When the Death Star was blasted into the oblivion of a million bits of debris, it left a bit of a mess to be cleaned up. Of course, no one bothered. They were too busy drinking themselves into a stupor at the Mos Eisley Cantina. The debris ended up doing what most space debris does: floating along in blissful ignorance until a planetary mass exerted an inexorable gravitational pull, thus giving the debris a final, brilliant end as it burned up upon entry into Tatooine (or wherever it happened to end up).
This winter's best meteor showers also happen to be made up of space debris, but their origins are a bit more prosaic. These celestial events happen thanks to comets, which spit off trails of debris, some of which is captured by Earth's gravity, resulting in a show that might not rival the death of the Death Star, but is pretty fine nonetheless.
Here are three of our favorites:
Geminids (Dec. 13-14)
The Geminid event is considered by many to be one of the best showers of the year, generating "falling stars" at the rate of one per minute. Reliable and active, the meteors appear to be from the constellation of Gemini. In reality, they are created by debris from an asteroid, 3200 Paethon. This month promises to be an excellent time to catch the show, with a crescent moon setting early in the evening to ensure maximum viewing opportunities.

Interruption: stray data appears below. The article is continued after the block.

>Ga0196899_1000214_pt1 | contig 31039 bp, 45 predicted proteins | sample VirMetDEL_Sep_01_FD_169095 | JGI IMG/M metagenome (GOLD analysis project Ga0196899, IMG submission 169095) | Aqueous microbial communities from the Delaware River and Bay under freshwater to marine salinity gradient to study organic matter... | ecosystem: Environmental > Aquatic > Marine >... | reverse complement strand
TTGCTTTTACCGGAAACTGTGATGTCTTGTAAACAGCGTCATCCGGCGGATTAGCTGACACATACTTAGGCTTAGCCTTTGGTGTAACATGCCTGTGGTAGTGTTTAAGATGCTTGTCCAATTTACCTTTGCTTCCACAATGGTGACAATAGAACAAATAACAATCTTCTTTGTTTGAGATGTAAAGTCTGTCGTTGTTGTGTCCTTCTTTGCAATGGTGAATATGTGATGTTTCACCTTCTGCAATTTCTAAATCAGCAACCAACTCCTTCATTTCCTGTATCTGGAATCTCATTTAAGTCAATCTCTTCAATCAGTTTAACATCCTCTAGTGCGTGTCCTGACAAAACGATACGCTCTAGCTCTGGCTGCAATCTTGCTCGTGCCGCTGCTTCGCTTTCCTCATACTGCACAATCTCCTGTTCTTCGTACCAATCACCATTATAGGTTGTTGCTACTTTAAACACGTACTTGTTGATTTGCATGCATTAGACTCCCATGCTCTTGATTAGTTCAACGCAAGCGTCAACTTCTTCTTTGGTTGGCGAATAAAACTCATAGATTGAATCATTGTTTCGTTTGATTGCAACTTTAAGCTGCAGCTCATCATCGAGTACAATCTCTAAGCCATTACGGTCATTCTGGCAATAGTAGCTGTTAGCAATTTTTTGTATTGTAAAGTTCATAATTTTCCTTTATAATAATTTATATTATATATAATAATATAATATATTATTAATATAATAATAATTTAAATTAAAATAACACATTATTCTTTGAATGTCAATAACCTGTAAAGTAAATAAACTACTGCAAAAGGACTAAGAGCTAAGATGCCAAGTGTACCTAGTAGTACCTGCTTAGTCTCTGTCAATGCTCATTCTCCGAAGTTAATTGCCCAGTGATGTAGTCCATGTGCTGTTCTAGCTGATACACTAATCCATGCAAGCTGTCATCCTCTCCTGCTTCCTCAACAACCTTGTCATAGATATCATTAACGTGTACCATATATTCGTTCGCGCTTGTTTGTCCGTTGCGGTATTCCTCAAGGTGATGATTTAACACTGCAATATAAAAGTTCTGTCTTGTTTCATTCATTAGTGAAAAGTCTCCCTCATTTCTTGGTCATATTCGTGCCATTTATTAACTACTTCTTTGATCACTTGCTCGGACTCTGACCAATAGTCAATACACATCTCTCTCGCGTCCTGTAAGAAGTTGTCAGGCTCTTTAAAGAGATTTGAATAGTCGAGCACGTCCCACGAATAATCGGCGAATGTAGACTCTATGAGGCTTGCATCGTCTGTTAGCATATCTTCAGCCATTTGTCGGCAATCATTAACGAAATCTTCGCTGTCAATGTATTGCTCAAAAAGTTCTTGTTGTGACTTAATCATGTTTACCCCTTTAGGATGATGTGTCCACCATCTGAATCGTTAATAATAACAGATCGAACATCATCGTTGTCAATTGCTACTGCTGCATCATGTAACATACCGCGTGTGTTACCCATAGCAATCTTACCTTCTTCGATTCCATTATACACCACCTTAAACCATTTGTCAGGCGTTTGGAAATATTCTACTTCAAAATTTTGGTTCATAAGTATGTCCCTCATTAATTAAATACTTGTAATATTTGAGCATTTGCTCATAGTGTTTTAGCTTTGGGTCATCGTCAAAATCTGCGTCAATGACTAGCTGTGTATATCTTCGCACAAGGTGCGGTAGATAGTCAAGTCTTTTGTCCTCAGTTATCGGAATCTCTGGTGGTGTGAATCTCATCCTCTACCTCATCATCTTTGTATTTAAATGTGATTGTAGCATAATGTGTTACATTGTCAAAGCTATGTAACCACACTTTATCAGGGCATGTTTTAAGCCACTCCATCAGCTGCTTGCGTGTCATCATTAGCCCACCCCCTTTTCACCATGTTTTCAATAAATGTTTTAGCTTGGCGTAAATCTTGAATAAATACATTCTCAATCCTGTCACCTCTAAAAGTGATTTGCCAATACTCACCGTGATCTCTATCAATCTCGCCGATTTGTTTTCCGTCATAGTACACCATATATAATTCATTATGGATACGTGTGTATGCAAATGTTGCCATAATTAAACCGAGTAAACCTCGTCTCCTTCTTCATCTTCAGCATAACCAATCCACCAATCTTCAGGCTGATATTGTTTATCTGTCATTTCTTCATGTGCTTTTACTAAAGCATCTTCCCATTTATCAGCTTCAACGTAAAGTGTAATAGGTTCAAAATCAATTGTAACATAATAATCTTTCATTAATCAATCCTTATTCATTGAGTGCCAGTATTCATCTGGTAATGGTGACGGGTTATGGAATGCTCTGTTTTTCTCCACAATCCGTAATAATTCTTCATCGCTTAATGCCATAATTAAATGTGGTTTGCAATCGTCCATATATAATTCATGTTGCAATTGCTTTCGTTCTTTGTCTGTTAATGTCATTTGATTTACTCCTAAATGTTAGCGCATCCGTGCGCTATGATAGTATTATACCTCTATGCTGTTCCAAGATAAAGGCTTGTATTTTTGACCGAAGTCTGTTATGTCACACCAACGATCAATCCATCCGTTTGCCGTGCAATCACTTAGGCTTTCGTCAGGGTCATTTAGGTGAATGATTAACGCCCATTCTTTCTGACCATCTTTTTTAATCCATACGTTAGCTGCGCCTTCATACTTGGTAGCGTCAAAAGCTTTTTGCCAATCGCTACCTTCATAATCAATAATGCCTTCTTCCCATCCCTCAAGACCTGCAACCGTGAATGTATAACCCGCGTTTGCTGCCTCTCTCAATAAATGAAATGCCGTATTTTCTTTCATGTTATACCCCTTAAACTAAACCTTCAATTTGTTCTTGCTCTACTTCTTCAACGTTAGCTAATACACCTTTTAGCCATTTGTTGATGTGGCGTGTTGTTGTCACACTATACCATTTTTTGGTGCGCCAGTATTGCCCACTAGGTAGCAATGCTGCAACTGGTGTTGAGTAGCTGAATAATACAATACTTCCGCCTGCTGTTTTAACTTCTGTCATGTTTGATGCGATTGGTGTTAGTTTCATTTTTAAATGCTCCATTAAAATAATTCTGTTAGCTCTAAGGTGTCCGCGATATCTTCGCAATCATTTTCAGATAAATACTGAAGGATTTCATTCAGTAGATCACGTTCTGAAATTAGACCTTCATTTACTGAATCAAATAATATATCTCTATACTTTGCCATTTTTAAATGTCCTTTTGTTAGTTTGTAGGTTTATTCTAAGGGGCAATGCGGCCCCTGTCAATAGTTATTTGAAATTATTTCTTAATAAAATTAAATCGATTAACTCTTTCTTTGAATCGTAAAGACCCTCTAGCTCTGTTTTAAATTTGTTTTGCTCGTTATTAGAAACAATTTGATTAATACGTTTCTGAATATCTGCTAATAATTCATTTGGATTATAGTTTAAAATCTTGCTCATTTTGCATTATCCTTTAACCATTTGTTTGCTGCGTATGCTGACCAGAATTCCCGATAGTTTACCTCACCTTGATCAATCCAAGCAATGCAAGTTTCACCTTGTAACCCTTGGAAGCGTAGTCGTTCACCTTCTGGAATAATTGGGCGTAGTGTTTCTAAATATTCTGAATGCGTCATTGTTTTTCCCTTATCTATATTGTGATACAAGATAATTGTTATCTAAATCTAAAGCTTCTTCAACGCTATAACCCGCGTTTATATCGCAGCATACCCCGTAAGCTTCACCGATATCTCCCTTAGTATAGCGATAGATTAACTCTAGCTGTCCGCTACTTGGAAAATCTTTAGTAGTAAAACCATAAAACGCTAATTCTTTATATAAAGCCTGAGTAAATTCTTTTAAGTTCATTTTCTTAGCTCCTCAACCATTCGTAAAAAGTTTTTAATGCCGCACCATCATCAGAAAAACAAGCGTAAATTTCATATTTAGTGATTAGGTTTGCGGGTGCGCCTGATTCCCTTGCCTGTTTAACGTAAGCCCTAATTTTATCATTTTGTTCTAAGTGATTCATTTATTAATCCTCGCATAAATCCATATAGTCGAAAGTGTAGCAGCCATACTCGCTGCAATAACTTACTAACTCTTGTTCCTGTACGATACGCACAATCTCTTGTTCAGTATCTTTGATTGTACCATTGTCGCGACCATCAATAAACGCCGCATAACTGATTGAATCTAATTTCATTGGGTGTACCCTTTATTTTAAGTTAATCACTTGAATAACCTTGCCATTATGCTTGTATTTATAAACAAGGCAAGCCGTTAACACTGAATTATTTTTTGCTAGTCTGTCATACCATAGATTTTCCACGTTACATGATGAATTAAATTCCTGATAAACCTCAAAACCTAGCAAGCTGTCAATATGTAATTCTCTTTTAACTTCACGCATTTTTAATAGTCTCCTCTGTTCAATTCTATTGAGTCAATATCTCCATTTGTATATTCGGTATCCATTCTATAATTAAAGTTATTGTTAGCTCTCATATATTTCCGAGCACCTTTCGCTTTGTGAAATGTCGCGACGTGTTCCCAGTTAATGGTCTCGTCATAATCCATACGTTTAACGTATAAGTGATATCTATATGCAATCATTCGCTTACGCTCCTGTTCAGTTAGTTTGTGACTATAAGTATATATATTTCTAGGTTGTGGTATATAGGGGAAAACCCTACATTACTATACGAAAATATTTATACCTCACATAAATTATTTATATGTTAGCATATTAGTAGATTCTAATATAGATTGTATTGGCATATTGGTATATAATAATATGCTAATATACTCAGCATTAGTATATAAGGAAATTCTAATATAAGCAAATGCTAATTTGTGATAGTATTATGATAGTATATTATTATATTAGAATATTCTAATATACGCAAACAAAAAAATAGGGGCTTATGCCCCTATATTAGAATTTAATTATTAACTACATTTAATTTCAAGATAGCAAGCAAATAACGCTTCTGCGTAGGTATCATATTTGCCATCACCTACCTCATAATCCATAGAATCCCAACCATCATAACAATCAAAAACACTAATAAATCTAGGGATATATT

Ursids (Dec. 21-22)
Not quite as active as the Geminid shower, the Ursid event produces five to 10 meteors per hour. In 2015, this event will peak on the night of Dec. 21, with the best viewing after midnight due to a waxing gibbous moon.
Quadrantid (Jan. 3-4)
Go to bed early on New Year's Eve and save your energy for the Quadrantids. Peaking on Jan. 3, with up to 40 meteors per hour, the Quadrantids are produced by dust grains left behind by an extinct comet known as 2003 EH1, which was discovered in 2003. The second-quarter moon means that the best viewing will be from a dark location after midnight.
Watch Well: Four tips to get the most out of meteors in the winter.
Check your forecast: If the sky is not going to be clear, don’t bother.
Dress well: It’s winter, remember? Bundle up and don’t be afraid to compliment the down jacket with a sleeping bag or blanket.
Pick your spot: Avoid places with light pollution. Anywhere away from cities or towns will be good.
Be patient: Give your eyes time to adjust and understand that meteors may fall in “bursts” rather than continuously.